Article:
While Lithuania has not seen a hike – nor a drop – in suicides during the coronavirus pandemic, emotional helpline workers say it still took an emotional toll on people.
Gabija Gaidamavičiūtė has been volunteering at the Child Line – an NGO running an emotional support hotline for kids and teenagers – for five years. Although the children have different emotional difficulties than adults, they still have problems, including thoughts about suicide, she told LRT TV.
“It is a dominant topic that every consultant has to address many times during their careers,” according to Gaidamavičiūtė.
The Child Line and other emotional support helplines say that there were no increases in the number of calls during the pandemic lockdowns. However, the conversations between the callers and the consultants got longer and more profound. More of them centred around thoughts of suicide.
“People would share more about the difficulties they were facing, spoke more frankly, they wanted to be heard,” said Rita Stanelytė of the Youth Line.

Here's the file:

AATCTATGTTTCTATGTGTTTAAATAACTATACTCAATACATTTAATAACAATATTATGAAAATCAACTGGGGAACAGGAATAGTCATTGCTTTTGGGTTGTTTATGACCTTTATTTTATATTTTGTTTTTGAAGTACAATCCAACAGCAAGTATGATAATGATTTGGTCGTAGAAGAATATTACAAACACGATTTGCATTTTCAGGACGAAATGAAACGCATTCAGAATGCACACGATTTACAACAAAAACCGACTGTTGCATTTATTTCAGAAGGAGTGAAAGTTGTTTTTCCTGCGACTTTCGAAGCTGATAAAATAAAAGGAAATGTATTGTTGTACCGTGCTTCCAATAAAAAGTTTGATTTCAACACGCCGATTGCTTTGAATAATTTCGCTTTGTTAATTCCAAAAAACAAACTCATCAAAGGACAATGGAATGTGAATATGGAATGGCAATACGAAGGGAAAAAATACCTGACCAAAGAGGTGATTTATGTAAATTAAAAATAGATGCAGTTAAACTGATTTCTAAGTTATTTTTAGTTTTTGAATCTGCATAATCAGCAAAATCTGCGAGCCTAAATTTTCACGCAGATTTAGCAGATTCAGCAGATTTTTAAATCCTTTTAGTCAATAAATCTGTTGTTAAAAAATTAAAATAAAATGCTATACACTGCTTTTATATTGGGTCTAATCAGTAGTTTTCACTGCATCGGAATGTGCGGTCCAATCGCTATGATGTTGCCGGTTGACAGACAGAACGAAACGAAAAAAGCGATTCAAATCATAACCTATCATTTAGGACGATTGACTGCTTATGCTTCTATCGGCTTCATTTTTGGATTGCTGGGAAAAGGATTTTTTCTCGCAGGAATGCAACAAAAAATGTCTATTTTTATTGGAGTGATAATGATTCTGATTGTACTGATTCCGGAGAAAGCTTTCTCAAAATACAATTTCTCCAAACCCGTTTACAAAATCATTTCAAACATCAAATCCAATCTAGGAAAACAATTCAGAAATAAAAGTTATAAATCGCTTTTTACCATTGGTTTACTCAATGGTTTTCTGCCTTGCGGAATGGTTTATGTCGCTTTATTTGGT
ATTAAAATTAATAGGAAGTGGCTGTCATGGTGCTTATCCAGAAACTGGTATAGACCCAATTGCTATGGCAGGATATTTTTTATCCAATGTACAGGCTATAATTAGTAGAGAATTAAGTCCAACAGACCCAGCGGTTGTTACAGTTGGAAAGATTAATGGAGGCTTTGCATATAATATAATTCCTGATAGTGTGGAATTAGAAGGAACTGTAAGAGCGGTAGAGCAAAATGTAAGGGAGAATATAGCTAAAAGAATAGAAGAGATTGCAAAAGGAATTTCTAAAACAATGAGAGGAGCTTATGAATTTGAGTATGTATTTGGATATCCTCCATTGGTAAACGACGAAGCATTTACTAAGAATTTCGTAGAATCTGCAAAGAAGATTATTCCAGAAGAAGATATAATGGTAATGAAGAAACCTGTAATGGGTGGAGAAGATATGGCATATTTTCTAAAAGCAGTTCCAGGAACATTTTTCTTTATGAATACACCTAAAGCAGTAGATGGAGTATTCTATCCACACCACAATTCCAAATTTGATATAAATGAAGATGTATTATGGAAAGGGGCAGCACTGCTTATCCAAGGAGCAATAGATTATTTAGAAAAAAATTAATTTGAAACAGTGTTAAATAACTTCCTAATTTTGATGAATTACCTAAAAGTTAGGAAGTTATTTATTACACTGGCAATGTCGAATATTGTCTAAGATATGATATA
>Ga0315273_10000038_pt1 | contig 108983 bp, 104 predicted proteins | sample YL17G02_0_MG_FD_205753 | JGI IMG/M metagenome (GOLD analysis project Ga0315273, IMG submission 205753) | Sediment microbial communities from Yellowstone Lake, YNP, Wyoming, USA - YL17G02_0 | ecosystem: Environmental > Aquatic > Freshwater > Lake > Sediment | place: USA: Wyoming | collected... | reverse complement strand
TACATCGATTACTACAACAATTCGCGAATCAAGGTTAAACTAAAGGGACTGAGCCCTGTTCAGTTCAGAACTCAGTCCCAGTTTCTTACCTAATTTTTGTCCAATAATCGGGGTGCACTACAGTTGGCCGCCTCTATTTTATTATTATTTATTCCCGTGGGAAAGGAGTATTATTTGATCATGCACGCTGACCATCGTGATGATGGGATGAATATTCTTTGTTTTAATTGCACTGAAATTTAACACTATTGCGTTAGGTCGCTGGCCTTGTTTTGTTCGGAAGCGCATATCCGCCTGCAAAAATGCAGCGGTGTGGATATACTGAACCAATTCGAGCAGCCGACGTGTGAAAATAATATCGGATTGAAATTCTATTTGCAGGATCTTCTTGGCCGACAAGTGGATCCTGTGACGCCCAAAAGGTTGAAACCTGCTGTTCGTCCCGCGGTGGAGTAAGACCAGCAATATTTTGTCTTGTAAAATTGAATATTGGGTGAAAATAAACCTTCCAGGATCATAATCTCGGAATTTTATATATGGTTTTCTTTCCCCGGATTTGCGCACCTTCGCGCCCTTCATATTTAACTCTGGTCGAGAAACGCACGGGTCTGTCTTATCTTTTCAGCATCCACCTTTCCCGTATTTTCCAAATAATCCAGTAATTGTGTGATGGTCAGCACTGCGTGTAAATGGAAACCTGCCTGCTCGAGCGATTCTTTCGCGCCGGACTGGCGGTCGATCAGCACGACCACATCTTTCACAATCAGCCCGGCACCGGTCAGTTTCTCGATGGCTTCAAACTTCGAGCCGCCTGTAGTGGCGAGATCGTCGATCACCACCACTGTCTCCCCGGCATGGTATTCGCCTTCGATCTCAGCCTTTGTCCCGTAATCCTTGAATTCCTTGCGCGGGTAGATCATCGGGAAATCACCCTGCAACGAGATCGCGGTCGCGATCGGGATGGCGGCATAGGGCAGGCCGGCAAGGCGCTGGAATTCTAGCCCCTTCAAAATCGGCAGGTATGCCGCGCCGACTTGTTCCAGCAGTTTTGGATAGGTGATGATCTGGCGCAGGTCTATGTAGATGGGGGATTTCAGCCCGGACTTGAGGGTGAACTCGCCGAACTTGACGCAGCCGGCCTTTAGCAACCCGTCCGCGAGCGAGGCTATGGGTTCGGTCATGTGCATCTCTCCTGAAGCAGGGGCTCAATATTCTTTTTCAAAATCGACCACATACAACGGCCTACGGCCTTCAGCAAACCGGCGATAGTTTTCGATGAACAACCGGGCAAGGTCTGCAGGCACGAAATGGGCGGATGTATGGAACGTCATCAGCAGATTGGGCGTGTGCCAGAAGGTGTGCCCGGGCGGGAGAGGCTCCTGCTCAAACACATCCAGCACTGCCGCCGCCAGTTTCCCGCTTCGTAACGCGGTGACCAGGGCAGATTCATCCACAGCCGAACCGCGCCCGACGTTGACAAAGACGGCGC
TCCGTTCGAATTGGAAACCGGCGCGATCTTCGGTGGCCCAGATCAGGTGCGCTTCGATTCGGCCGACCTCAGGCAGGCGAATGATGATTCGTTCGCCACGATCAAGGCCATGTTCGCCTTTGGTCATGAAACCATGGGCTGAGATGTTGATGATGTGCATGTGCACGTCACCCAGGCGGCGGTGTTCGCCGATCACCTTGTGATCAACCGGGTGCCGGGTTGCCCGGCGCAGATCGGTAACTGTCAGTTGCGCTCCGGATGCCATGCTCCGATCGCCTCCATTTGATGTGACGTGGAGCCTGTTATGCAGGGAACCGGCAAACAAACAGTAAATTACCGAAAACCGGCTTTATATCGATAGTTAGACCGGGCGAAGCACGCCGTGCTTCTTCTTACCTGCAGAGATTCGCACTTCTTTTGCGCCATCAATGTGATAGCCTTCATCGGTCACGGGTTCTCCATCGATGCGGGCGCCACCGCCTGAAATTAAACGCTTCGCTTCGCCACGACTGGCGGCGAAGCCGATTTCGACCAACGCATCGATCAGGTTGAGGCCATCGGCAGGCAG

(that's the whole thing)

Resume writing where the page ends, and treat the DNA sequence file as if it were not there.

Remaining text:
“It is disconcerting that people who called the Youth Line spoke about suicide more often,” she noted.
The suicide rate in Lithuania has notoriously been among the highest in the world. While it has been gradually going down over the last few years, it is still almost 2.5 times above the European average.
Last year, 658 people in Lithuania took their own lives.
Public health specialists say that the number of suicides did not go up during the pandemic, probably because of better prevention programmes and because people spent more time together.
However, they warn, data that covers only the first half of this year do not show the full picture. Drawing definite conclusions will have to wait until 2021.
“All crises and pandemics that occur in the country have consequences [on people’s emotional well-being] – and these consequences become visible only later,” said Simona Bieliūnė of Vilnius Public Health Office.
“It would be premature to conclude that the quarantine had no effect,” she added.
Mental health professionals warned in spring that Lithuania needed a long-term strategy and that current measures would not be enough to address the emotional strain on people.